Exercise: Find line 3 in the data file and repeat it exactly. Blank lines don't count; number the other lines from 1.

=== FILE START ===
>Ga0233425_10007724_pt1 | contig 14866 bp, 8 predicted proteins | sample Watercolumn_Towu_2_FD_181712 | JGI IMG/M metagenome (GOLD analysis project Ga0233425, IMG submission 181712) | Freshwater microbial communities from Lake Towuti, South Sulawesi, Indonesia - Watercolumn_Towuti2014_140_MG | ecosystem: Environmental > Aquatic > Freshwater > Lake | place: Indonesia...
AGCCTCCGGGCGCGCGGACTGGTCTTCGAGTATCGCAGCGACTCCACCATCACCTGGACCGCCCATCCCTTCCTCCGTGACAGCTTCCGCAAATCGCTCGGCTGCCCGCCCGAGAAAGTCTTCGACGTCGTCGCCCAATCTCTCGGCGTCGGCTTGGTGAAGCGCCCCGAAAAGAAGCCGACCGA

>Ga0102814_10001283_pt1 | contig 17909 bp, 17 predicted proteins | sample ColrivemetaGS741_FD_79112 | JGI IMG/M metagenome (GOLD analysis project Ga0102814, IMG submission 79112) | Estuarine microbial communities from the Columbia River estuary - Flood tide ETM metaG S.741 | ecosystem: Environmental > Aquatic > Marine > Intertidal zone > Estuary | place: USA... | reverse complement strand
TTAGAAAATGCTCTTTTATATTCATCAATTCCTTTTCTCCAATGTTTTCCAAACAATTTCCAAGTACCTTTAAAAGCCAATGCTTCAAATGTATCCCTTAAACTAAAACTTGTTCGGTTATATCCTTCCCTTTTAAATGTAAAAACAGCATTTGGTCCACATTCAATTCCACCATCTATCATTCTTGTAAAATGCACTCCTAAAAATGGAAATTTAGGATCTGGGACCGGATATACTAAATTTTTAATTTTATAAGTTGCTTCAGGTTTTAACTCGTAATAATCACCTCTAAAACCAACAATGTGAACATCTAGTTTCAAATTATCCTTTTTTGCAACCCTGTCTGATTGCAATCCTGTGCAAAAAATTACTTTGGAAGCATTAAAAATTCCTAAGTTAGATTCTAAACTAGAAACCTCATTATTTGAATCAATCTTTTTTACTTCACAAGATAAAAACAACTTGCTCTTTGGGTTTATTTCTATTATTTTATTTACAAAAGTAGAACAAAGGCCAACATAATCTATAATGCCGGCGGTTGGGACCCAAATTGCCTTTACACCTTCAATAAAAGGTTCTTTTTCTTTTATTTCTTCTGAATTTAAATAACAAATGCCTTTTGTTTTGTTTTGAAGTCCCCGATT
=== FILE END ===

>Ga0102814_10001283_pt1 | contig 17909 bp, 17 predicted proteins | sample ColrivemetaGS741_FD_79112 | JGI IMG/M metagenome (GOLD analysis project Ga0102814, IMG submission 79112) | Estuarine microbial communities from the Columbia River estuary - Flood tide ETM metaG S.741 | ecosystem: Environmental > Aquatic > Marine > Intertidal zone > Estuary | place: USA... | reverse complement strand